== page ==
Omega-3 From Algae-A Better Option?

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01/17/2014
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Interviewer: Can you talk a little bit about the bioavailability. That's something that people are concerned about and the difference between algae and a fish oil.
 
Dr. Berzin: Yeah, it's a very important point. I think a good example for this is the work that was done by krill  oil people. If you look at the market today, krill oil is a premium product.

Interviewer: Sure.

Dr. Berzin: And the reason for that is they were able to show that because of the polar [??] structure of the molecule the Omega-3 molecules in krill oil, unlike the non-polar ones in fish oil, the bioavailability is much higher.

So you can swallow the smaller dosage to get the same health benefit. When you look at the pololipid composition in krill oil, it's mostly phospholipid, so the polar group is a phospho group.

OK, when you look at algae oil you can find two groups. One is a phospholipid and one is a glycolipid, sugar molecule, polosugar [sp], which you can only find in plants, not in animals. So the legitimate question came, yeah it's a pololipid and a pololipid but in case of algae the pololipid construction is a little bit different. Its plant like, rather than animal like. It doesn't have the same influence, the same bioavailability in a human body.

So we performed a clinical trial in Germany, comparing krill oil to Omega PL [??] our algae-based oil. You can clearly see, so healthy volunteers took 1.5 gram of Omega-3 dosage and their blood levels were tested for a total of 10 hours after they took that. And you can see from the curve and from the area under the curve, it's published in peer-reviewed article, that Omega PL has even higher bioavailability than krill. Which was surprising for us. We were expecting for the same and it turned out better. OK.
The other distinguishing factor which is important. If you look at krill oil, it's a mix of EP and DJ as we said before. The krill is not particular, which algae he wants to eat. In our case it's a pure EPA play. Now is it important, OK?

I think if you look at the latest body of scientific research you can find that actually EPA is what adults need for their health. This is supported by work of company like Ameren comparing pure EPA versus EPA DJ [??] mix for natural glyceride control. OK? It's a prescription drug today because they showed the higher efficacy of the pure EPA play.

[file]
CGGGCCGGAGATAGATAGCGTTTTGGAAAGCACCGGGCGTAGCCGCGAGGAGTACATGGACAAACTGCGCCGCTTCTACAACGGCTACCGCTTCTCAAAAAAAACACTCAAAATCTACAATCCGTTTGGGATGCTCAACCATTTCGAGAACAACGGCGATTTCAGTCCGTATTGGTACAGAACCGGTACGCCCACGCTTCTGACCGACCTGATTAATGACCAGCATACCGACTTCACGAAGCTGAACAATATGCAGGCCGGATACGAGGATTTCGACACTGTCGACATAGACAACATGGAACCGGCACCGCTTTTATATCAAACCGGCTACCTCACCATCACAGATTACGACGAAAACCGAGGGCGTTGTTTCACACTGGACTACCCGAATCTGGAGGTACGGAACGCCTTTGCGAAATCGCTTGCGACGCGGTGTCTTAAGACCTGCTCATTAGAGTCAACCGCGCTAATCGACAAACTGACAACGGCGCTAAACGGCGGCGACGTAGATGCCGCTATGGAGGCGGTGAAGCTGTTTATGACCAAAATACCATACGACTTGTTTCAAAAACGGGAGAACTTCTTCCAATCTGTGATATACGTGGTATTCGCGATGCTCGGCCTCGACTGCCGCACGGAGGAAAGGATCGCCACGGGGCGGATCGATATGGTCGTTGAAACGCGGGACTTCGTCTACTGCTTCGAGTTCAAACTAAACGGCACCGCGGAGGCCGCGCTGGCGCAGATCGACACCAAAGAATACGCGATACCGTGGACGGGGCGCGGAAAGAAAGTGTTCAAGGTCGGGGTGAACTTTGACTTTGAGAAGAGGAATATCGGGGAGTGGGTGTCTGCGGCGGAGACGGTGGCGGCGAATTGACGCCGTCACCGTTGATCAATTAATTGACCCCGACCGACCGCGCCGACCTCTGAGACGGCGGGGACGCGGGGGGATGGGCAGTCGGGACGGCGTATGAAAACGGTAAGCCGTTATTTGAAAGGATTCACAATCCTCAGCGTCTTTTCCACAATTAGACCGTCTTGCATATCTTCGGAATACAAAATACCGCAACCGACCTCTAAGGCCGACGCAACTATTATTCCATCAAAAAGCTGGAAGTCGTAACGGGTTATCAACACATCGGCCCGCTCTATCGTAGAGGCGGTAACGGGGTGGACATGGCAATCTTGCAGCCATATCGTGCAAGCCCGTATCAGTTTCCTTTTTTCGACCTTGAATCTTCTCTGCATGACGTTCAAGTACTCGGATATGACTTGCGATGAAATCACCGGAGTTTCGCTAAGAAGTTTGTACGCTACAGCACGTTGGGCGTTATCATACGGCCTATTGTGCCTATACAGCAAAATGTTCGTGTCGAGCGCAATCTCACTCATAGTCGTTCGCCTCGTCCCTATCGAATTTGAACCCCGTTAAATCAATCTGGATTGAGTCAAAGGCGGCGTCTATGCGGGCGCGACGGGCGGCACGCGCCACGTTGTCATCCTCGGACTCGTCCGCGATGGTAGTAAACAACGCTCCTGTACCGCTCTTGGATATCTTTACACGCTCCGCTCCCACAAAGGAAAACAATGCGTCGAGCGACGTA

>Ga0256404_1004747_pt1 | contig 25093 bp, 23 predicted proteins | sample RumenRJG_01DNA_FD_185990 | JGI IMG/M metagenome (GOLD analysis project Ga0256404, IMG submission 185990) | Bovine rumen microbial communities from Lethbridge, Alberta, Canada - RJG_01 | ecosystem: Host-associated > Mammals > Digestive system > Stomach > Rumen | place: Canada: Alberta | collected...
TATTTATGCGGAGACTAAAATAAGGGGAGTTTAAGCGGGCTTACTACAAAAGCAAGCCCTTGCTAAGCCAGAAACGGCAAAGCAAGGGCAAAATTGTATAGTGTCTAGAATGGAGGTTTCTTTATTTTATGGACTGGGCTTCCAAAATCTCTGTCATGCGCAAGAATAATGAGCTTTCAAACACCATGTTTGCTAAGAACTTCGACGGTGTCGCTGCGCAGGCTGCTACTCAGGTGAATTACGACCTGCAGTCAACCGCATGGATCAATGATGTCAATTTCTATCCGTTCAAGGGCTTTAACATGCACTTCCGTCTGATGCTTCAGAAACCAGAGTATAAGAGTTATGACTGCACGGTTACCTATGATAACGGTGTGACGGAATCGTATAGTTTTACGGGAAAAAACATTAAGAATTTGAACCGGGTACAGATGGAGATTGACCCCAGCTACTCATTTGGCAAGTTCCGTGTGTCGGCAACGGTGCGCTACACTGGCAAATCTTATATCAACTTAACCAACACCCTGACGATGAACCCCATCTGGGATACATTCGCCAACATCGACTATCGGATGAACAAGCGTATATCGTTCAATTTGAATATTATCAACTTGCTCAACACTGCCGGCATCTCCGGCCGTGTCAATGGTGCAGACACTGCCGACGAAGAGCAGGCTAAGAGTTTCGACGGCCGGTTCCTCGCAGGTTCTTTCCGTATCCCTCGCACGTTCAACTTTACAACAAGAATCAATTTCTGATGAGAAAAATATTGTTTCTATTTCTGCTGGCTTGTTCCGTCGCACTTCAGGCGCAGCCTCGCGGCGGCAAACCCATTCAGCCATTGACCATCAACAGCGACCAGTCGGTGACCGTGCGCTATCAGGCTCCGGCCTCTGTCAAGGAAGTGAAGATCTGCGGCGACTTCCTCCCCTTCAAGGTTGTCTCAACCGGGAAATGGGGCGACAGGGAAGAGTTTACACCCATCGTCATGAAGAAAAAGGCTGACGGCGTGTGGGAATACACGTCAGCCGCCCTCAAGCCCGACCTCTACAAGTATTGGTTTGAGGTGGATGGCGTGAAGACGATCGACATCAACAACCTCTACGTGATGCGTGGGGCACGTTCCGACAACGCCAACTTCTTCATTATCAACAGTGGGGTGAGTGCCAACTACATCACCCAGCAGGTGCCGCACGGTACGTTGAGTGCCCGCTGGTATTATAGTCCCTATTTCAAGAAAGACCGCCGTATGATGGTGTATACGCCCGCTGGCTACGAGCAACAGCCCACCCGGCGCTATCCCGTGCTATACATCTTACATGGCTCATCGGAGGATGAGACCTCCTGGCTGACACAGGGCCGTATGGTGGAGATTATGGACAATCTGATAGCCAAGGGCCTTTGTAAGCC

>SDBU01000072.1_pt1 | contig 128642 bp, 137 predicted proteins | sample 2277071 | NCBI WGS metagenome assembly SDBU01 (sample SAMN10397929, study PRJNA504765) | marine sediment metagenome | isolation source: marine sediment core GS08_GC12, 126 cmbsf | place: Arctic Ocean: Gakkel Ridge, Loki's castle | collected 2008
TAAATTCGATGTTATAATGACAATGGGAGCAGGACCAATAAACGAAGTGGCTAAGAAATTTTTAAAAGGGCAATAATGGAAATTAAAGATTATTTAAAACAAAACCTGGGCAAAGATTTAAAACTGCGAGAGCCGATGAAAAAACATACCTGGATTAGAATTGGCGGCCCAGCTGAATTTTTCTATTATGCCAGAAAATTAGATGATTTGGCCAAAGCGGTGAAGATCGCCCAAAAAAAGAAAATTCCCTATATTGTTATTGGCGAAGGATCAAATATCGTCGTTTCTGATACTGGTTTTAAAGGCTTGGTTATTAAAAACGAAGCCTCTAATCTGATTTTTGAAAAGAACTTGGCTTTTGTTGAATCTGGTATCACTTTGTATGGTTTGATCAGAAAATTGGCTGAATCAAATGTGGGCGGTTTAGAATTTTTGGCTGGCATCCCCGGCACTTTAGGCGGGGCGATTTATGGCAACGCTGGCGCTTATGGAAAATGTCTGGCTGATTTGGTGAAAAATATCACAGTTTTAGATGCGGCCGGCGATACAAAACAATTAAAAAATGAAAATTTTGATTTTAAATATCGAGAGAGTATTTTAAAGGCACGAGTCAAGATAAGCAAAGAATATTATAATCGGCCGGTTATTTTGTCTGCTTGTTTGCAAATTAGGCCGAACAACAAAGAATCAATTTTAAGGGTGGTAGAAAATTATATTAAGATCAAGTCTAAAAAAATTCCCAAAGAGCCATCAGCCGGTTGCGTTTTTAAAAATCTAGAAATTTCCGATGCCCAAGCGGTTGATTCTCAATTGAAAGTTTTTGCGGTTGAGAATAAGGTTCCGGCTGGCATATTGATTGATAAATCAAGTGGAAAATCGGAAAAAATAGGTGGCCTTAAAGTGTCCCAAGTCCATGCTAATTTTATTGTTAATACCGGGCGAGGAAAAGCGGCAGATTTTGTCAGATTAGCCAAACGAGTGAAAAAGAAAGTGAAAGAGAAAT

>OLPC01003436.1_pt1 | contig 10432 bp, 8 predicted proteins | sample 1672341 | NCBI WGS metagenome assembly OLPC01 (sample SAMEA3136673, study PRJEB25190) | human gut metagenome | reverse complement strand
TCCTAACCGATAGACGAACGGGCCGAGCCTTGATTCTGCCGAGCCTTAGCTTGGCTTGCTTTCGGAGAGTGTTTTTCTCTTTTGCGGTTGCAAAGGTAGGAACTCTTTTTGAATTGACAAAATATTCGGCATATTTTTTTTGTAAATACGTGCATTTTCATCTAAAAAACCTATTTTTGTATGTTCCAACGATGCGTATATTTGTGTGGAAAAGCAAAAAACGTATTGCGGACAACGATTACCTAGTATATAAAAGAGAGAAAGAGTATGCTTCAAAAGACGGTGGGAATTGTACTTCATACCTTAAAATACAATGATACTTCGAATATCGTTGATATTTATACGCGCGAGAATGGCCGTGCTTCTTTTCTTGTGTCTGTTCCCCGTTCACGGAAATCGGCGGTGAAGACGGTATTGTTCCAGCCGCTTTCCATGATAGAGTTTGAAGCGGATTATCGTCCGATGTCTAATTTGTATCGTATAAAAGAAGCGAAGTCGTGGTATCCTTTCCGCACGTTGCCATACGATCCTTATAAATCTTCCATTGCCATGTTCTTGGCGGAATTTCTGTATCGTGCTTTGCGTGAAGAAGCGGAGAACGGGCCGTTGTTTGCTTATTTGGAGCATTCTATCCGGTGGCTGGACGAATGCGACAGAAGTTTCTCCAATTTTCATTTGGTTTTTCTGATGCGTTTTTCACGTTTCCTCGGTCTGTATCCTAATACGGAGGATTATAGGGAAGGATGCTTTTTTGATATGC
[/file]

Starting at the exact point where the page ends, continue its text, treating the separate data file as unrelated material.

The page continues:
A Columbia University professor, John Mann, looked at a meta analysis of all the work that was done in terms of depression and Omega-3s. And you can see. Sometimes it works. Sometimes it doesn't work. So they tried to see, what's the key to success?
And what they found was something that they called unopposed EPA, which means the EPA minus the AJ [??] that you took. OK? So if you took a 50/50 blend, your unopposed EPA is zero. And such is the result. So only in high unopposed EPA level everything beyond a certain point everything succeeds in terms of relieving depression. Beyond this point, everything fails. So they concluded, that's the key to successfully relieving depression.

And what's the thought behind it? Why unopposed? Because EPA and DJ [??] are very similar molecules competing for the same receptors in the human body, while they have different efficacy. And EPA being the relevant for depression. That's why what you want is a pure EPA play for adults. So both bioavailability and also the composition is unique in this product.

Interviewer: What form does the algae form come it? With fish oil we can get the actual oil or gel caps. And then with fish oil you often times will have the burps that come.

Dr. Berzin: Right. Wonderful.

Interviewer: And the fishy taste.

Dr. Berzin: Perfect. Great.

Interviewer: How does algae compare?

Dr. Berzin: OK. If you mix oil and water, oil floats on top. That's why you get the burps. If you take pololipids and mix them they form an emulsion, and it's a beautiful to see it in a jar. They form an emulsion. Therefore you avoid the burpy, fishy pleasure.

Interviewer: Bad taste, yeah.

Dr. Berzin: And I think since the molecule of Omega PL is polar, just as krill oil, you actually avoid the pleasure of sharing with your friends what you had for lunch.

What you're getting is oil, just as fish oil. It looks the same, feels the same, smells better. Just green. OK, it's green because it's coming from a plant. You get it in a soft gel and I think it's beautiful. For the customer it's the same experience, minus the burp, with the right composition of EPA and the right molecular form of pololipids for high availability. Other than that, there is no major change in the interface with the customer.
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You can get omega-3 fatty acids through a number of different supplement sources. Here Dr. Isaac Berzin explains why algae might provide a better option. He explains the differences in bioavailability between krill, fish oil and algae. He also discusses some of the unpleasant after effects of fish oil and how they compare to algae.

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